A Rose By Any Other Name
Story titles: something we discuss as an editorial team often. Sometimes a title can make you love a story more, or a little bit less. The right title can lift a story up or even fill in the blanks about a question you have about what it means, or provide a clue to what happened. With this in mind, we were curious to ask our Issue 6 authors about their decision-making process in choosing a title, and if there are any they have loved.
Our questions: How important is a title? Does a title change how you feel about a story? What is your process for a choosing a title for your stories? Are there any that stand out for you from your own reading and previous writing?
Over to D. A. Hosek, author of ‘Our Lady of the Freeway’: D. A. Hosek has an MFA in fiction from the University of Tampa and lives near Chicago. His fiction has previously appeared in The Southampton Review, Monkeybicycle, The Journal of Microliterature and Every Day Fiction.
You can read D.A. Hosek’s story (we loved this story, and its title!) and more in Issue 6 of Headland.
What We Talk About When We Talk About Titles
Factions may disagree on whether Raymond Carver’s stories were better in their original versions as published in Beginners, or as edited by Gordon Lish in What We Talk About When We Talk About Love, but it’s hard to dispute that one of the incontrovertibly good choices Lish made was to change the title of one of the stories (and the collection) from Beginners to What We Talk About When We Talk About Love.
This title, pulled from a passing bit of dialogue in the story, has had a stunning resonance in culture. A quick Google search of “what we talk about when we talk about”-love gave 236,000 results and revealed titles that included, “What We Talk About When We Talk About Common Core”, “…Talk About Cancer”, “…Talk About Apple and Compelled Speech”, “…Gun Violence”, “… Torture”, “…the Common Core”, “…Books”, “…the Tube: The District Line”, “…God” and “…Demagogues”, and that’s just the first page of an endless stream of results.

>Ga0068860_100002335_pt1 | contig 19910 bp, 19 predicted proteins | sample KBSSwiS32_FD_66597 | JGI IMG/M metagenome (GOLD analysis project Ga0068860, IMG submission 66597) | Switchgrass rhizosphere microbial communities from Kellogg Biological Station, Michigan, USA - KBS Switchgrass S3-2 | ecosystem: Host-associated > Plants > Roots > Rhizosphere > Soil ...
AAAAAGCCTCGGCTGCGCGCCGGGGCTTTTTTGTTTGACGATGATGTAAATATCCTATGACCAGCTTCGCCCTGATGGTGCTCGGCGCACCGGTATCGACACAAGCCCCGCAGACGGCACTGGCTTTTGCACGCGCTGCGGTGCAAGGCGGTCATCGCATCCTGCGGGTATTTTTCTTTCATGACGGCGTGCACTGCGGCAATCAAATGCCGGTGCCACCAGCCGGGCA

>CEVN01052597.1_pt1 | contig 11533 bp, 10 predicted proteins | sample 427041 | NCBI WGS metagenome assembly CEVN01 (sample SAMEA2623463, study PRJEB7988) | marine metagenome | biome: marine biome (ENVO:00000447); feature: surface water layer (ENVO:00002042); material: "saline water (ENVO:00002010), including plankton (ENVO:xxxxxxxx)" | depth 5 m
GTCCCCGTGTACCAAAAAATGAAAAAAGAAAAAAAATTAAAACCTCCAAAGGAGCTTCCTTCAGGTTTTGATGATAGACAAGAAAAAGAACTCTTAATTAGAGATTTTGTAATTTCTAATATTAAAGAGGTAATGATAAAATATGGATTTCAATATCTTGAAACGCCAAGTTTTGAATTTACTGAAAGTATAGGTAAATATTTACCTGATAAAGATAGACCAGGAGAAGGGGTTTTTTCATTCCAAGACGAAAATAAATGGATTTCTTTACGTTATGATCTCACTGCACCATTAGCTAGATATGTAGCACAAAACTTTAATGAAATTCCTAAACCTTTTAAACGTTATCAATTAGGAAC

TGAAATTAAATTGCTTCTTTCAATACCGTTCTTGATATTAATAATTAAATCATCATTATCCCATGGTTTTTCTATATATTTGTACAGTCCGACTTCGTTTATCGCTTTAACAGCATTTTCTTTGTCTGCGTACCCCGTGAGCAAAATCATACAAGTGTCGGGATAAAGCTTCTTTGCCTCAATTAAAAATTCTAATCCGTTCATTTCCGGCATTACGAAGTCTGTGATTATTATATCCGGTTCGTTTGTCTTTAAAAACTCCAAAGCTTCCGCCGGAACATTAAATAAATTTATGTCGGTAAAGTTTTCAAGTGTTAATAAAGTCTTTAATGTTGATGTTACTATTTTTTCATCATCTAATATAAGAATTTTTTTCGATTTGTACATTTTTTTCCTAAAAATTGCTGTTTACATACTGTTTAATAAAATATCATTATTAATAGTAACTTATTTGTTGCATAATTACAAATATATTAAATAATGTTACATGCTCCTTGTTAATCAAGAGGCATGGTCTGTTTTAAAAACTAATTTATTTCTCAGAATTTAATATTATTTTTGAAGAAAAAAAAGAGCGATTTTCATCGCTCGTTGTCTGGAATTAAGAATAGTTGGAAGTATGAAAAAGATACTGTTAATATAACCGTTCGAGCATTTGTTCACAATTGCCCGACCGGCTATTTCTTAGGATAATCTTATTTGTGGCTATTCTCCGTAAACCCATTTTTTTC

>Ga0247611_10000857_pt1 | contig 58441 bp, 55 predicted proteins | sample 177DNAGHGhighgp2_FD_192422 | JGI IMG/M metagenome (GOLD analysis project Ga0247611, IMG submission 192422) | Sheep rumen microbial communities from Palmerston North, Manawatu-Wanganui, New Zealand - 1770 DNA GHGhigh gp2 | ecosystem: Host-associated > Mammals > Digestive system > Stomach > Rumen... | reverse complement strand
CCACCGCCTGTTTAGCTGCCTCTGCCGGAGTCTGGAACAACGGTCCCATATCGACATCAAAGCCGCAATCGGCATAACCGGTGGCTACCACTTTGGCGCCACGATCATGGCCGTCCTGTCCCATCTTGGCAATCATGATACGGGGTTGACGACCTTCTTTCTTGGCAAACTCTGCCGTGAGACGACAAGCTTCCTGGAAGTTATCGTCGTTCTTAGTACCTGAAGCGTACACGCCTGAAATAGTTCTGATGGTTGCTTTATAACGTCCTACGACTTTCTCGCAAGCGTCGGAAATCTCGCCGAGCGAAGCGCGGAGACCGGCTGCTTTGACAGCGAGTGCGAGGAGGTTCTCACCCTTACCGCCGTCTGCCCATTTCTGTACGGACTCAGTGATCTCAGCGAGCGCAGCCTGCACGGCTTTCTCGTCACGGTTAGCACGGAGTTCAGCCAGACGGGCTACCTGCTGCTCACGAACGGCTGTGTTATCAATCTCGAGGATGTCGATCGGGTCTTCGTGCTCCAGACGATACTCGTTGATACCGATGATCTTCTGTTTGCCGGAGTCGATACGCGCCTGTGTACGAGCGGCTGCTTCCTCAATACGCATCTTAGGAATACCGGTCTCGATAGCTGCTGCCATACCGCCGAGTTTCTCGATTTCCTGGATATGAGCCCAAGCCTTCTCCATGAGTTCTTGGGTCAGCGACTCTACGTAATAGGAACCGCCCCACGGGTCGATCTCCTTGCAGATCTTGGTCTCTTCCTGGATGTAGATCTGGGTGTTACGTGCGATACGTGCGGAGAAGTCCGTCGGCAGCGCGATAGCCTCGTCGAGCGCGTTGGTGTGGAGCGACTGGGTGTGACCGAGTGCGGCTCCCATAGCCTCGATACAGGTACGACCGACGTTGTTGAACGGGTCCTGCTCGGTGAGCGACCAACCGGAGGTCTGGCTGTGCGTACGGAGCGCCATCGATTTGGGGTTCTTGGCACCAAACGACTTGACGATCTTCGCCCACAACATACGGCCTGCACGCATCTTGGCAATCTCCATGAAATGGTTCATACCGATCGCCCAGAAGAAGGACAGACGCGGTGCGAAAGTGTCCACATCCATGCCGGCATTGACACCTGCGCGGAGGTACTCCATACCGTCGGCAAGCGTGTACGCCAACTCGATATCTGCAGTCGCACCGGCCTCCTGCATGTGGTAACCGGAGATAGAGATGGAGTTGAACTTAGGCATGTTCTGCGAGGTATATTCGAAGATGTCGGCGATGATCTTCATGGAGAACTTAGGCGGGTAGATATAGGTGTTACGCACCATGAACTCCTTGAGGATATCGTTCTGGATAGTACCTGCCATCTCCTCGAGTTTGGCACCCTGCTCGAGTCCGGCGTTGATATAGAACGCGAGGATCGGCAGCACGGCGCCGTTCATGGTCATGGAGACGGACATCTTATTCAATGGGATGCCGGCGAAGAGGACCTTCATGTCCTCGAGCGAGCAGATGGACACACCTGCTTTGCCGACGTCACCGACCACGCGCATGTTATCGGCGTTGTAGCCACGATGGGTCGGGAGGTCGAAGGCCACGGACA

Few, if any, of these actually engage with Carver’s original work (the most notable exception would be Nathan Englander’s What We Talk About When We Talk About Anne Frank, which echoes not only the title but the structure of the story to good effect), which ultimately speaks to what a remarkably strong title Lish gave the story.
What makes the title Lish chose so good is that it works beyond the story-within-the-story which serves as the heart of What We Talk About When We Talk About Love, but also manages to capture what happens in the rest of the story. This is what makes a perfect title: the ability to capture in a few words the essence of the entire text as well as provide something that becomes further illuminated upon reading the story. The ideal title is a three word poem, a text of its own which opens a gateway to new realms of meaning.